Specifically, the profile shares the story of a 91-year old native Chinese speaker being treated by AAHC who prefers Traditional Chinese medicine (TCM) to Western medicine. The patient’s nurse utilized a series of tools to help improve the patient’s care, including making flash cards for her patient to use with doctors to address the language barrier, and finding dietary substitutions that improve the patient’s condition while still maintaining a sensitivity to the customs of the patient’s culture. These small things had a tremendous impact on the patient’s overall health, while still maintaining empathy for the patient’s culture and preferences.

Tailoring care to include cultural, ethnic, and racial sensitivities is vital to not only achieving better clinical outcomes, but to truly providing patient-centered and patient-preferred care. In doing so, home health care can continue to strive toward health equity, and improved patient outcomes and experience. The quicker health equity is achieved for all, the better we all are.

More information on National Minority Health Month is available online at: http://minorityhealth.hhs.gov/nmhm16/. Follow on Twitter using #NMHM16.

New Research and Initiatives Pave Way for Better Home Health Care for All

A few weeks ago the Huffington Post highlighted some new and emerging models of home care being utilized by the Visiting Nurse Service of New York. Some of these models involve treating chronic conditions, such as congestive heart failure (CHF), including front-loading visits in the first week and an evidence-based screening tool.

Additionally, the VNSNY is looking at the demographics of home health users in order to discern ways of providing higher quality, more patient-centered care. One new study looks at language barriers between patients and nurses, while another focuses on access to care for LGBT patients.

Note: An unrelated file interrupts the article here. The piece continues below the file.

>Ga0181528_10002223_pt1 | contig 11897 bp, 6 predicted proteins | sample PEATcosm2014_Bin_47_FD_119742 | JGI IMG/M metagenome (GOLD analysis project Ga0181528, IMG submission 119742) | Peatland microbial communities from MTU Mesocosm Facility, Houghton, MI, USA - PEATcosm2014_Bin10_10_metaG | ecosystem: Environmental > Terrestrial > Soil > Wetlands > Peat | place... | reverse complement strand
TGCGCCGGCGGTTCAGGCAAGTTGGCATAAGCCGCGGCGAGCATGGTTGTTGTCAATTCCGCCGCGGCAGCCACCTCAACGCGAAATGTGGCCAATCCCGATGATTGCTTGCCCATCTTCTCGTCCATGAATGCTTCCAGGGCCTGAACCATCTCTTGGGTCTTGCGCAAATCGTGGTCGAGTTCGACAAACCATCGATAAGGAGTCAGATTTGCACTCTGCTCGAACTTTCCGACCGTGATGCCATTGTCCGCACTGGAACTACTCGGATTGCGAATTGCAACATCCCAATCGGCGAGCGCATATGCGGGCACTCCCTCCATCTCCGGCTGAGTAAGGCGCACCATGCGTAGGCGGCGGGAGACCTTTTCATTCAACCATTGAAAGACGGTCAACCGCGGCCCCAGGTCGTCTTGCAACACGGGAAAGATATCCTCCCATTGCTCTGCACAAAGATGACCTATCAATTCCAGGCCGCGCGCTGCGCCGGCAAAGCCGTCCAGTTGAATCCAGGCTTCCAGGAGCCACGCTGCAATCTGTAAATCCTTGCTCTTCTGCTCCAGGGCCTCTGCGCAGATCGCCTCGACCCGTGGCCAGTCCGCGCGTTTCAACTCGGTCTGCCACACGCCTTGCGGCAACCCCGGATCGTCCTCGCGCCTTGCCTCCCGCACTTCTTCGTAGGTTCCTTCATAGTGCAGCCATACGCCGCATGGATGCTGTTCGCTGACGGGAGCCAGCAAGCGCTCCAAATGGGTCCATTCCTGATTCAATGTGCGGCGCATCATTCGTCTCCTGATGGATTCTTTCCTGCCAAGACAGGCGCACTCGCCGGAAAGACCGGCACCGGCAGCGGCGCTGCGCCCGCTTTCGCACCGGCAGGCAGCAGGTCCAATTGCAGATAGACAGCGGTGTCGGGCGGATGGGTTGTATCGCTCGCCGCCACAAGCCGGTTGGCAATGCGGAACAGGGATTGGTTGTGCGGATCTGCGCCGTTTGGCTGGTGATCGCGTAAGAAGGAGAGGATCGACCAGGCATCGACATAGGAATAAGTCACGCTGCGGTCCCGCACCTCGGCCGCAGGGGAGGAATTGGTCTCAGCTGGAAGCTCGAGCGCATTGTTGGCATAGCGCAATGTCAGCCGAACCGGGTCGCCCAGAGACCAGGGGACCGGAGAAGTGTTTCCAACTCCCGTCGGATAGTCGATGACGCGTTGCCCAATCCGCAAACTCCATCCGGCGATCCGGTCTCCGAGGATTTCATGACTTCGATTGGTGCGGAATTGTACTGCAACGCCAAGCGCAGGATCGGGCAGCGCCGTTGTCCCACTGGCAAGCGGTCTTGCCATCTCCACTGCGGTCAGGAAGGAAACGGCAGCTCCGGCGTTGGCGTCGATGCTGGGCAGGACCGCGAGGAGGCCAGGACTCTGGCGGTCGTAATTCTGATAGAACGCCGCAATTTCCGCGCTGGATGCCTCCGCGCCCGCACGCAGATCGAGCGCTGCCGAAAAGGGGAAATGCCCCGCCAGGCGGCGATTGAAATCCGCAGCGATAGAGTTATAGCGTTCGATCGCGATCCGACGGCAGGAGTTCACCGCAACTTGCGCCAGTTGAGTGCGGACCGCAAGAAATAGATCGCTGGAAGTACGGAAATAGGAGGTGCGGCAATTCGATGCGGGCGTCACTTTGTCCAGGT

To read the full article, click over to the Huffington Post here!

What’s in A Star Rating?

Co-authored by the Alliance and Visiting Nurse Associations of America

Over the past few months, the Centers for Medicare and Medicaid Services’ (CMS) introduction of patient experience survey star ratings to Home Health Compare, as a way to better understand the overall patient experience with care provided through Medicare-certified home health agencies, has gained a lot media attention.

While the jury is still out on the star ratings as a whole, home health agencies recognize that both quality of care and patient experience are critical. Agencies are learning from the issuance of the star ratings and are committed to improving their performance on both quality of care and patient experience.

Outlined below, the Alliance and VNAA breakdown the top five takeaways from the Patient Survey Star Ratings:

  1. The new patient survey star ratings do not replace, but instead are in addition to, the Quality of Patient Care Star Ratings used to describe the quality of clinical care provided by a Medicare-certified home health agency.
  2. Health care is moving towards a system that rewards value over volume and more readily engages consumers; as such, performance data will become increasingly important.
  3. The Home Health Compare Star Ratings are the first step towards streamlining communication regarding home health quality and patient experience in a way that is digestible to health care consumers.
  4. The discrepancies in the patient and quality ratings among individual agencies stem from several factors, including the limitation of the Medicare home health benefit, as well as the understanding of skilled versus non-skilled home health health services. For example, Medicare home health care provides skilled, clinical care, not services such as meal planning and house cleaning. Unfortunately, there is a disconnect for many patients when those needed non-clinical services are not met by their home health care team, despite receiving excellent clinical care.
  5. The patient experience survey is a positive step in the right direction, and is essential to capturing the overall home health care experience, but CMS must refine its metrics to capture more accurate data.

As organizations committed to advancing home health care, the Alliance and VNAA stand ready to work with the Administration to perfect the use of patient survey data so that it is balanced with necessary quality data.

March #HomeHealthChat: Interdisciplinary Teams

The March #HomeHealthChat was co-hosted by the ElderCare Workforce Alliance (@ElderCareTeam). The ElderCare Workforce Alliance is a group of 31 national organizations, joined together to address the immediate and future workforce crisis in caring for an aging America.

The #HomeHealthChat focused on Interdisciplinary Teams.

The Alliance hosts a home health-focused Twitter chat on the fourth Tuesday of every month at 2 pm ET. Be sure to check here for updates on topics, co-hosts, and questions!

If you have topic ideas for future Twitter chats, or are interested in co-hosting a chat, please contact the Alliance’s Director of Communications and Events Jen Schiller here.

Below are some of the highlights from the chat: